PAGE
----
Rob Hallett’s recent walkout from
The Los Angeles-based company is backing Hallett’s new Megafactor operation and considering cementing the relationship by employing him and putting its touring business on an international platform.
AEG Live President/CEO Randy Phillips confirmed that Hallett is “a strategic partner and we’re funding him.” He also owned up that “we’re talking about him as becoming our senior vice president of international touring.”
By revealing the deal, Phillips ended weeks of speculation about Hallett’s future and squashed U.K. business rumours that his next stop would be Clear Channel.
Hansard Communications, the Mean Fiddler Music Group’s financial public relations advisers, put out a January 28 press release saying, “Mean Fiddler announces that Rob Hallett has today stepped down from the main board of the company but will continue to work closely with Mean Fiddler’s international touring division on a co-promotion basis.”
However, Phillips indicated that the former MFMG director’s departure was negotiated at least a couple of months ago.
When asked if he thought Hallett – who was under contract to the Fiddler – may face an injunction for breaching that contract and falling foul of any “non-compete” clause it contains, Phillips said, “He negotiated a settlement with [Mean Fiddler chairman] Vince Power back in October.”
From the wording of the Hansard press release, it would appear that settlement hinges on Hallett working on a “co-promotion basis” with the Fiddler in the future, thereby ensuring his former employees continue to get a slice of the action. At press time, neither Mean Fiddler nor Hansard had commented on whether this is the basis of the agreement or not.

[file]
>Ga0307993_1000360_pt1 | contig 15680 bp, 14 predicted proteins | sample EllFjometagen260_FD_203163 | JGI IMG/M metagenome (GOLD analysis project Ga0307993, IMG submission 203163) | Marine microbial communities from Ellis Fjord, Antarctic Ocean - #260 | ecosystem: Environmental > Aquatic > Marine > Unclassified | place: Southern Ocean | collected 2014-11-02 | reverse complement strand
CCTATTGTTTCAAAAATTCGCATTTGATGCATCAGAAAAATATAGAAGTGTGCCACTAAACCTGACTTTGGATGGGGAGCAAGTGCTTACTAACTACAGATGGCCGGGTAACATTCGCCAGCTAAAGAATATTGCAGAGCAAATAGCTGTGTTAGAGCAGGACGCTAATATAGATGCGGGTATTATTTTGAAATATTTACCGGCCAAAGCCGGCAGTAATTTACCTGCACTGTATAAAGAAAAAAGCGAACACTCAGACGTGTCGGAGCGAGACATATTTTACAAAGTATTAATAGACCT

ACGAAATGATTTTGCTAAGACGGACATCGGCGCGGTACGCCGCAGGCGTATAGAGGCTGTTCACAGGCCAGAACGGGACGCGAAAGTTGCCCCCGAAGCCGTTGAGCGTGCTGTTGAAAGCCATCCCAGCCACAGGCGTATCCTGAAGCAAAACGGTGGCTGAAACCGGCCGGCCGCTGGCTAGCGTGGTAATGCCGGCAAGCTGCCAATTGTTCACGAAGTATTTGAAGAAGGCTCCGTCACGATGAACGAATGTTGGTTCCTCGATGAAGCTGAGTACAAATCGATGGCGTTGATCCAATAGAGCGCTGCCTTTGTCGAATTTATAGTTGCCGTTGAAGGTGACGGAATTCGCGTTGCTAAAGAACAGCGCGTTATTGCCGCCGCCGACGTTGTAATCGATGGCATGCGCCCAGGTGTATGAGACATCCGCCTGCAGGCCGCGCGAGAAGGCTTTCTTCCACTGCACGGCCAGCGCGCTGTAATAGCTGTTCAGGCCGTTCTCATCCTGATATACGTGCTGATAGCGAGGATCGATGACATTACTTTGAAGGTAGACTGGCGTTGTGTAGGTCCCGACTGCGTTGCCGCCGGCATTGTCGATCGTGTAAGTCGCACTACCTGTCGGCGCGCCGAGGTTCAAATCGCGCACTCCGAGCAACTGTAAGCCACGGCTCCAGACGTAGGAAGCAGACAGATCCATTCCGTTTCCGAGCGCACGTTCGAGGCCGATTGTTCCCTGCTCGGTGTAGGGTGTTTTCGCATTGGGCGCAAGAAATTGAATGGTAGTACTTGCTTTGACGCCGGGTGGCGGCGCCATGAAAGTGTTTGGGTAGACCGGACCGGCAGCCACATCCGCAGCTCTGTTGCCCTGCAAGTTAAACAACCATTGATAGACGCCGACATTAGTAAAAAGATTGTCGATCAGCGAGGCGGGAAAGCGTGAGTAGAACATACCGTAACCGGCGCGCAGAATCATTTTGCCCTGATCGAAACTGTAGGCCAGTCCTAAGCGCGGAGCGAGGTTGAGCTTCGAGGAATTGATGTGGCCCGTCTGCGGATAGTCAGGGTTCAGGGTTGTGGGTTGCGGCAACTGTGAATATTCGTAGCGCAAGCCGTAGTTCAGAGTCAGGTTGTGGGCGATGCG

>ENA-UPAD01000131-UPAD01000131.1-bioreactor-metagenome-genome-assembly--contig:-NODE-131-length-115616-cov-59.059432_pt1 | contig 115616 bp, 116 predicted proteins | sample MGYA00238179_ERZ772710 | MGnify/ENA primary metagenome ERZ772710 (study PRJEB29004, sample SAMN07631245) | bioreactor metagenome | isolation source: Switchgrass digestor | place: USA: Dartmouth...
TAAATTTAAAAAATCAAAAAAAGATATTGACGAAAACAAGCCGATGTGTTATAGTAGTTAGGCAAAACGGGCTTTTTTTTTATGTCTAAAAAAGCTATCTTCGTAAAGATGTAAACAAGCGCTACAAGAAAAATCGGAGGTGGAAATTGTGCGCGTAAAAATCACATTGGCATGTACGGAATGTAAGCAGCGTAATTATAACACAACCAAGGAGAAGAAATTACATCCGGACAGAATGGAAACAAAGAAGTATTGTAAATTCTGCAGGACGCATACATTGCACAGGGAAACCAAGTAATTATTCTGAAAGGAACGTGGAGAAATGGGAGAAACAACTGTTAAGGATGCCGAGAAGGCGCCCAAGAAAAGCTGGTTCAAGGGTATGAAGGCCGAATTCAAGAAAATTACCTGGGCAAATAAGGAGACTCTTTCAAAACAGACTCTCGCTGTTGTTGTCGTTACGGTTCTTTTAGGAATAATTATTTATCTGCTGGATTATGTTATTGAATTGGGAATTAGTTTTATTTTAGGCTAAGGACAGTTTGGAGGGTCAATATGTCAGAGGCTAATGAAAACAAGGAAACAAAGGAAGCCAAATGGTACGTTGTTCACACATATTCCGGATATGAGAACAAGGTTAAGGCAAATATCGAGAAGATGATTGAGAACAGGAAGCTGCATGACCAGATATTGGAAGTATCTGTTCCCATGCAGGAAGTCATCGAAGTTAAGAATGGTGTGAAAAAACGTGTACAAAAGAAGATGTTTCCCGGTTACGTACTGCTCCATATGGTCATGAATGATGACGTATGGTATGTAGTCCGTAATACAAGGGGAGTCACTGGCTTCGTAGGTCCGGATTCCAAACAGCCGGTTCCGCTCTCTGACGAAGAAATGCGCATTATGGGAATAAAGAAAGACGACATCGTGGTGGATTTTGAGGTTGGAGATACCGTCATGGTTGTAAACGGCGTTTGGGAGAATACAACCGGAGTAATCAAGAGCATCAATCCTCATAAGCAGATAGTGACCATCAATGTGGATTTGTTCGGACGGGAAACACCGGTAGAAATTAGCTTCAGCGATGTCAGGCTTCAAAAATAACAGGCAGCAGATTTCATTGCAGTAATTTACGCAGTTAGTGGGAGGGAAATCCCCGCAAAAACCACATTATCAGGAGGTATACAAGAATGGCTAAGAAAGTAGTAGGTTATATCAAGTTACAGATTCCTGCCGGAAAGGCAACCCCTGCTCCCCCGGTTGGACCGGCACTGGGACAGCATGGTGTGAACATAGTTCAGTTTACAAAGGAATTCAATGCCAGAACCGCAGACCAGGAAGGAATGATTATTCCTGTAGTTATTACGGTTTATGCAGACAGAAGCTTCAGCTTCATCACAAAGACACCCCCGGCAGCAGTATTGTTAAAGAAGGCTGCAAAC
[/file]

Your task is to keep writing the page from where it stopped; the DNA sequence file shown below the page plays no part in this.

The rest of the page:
Neither had it been possible to get a comment from Hallett but, on the face of things, avoiding an injunction would prevent him getting back into the situation he faced when he quit Derek Block Agency a couple of decades ago.
As Duran Duran was breaking, Hallett decided to jump the DBA ship and move on to Apollo Leisure, but DBA won a High Court injunction that effectively stopped Hallett from working for a year.
Phillips said AEG, whose Concerts West had last year’s top-grossing U.S. tour with Prince, will “need to start making international offers at some point.”
When Pollstar pointed out that Clear Channel had Prince’s last European tour, Phillips (who once managed the act) replied, “That’s true, but there’s a next time.”
He played down the fact that AEG’s latest move could be seen as the company wanting to slug it out with Clear Channel in Europe, and said he didn’t think things would come to that.
Pointing out that he has great respect for many CCE promoters – including Thomas Johansson, Michel Perl and Leon Ramakers – he said he didn’t see why it shouldn’t be possible to work with them.
“Part of their success is that they’re independent promoters,” he explained, and added that Clear Channel promoters are “all smart enough not to force someone to build a competitor.”
He granted that Clear Channel is something of a dominant force in the U.K., but said its pan-European domination is “more of a myth than anything else” and named Marcel Avram (Entertainment One – Switzerland), the Jack Utsick-Frank Van Hoorn combination (WE Entertainment – Holland), and Arnie Worsoe (ICO – Denmark) as being among the viable alternatives.
So far, AEG’s European expansion has been in the venue business and includes ownership of London’s Millennium Dome and Manchester Evening News Arena and the building of a new arena in Berlin. It did have a stake in the old London Docklands Arena but pulled out just before it took on the Dome.
As far as expansion via acquisition is concerned, Phillips admitted AEG had looked at the Mean Fiddler as a possible target but said he doubted it was the only company to have done so.
When asked if AEG was still looking at it, he said, “Haven’t made a decision yet.”
In October, Evolution Securities Ltd. arranged the sale of Power’s £12.8 million worth of Mean Fiddler shares, allowing him to step aside to spend more time with his family and work on his autobiography. Within a couple of days of the move, new chief exec Dean James had upset key staff, Power had to return and the deal was scrapped.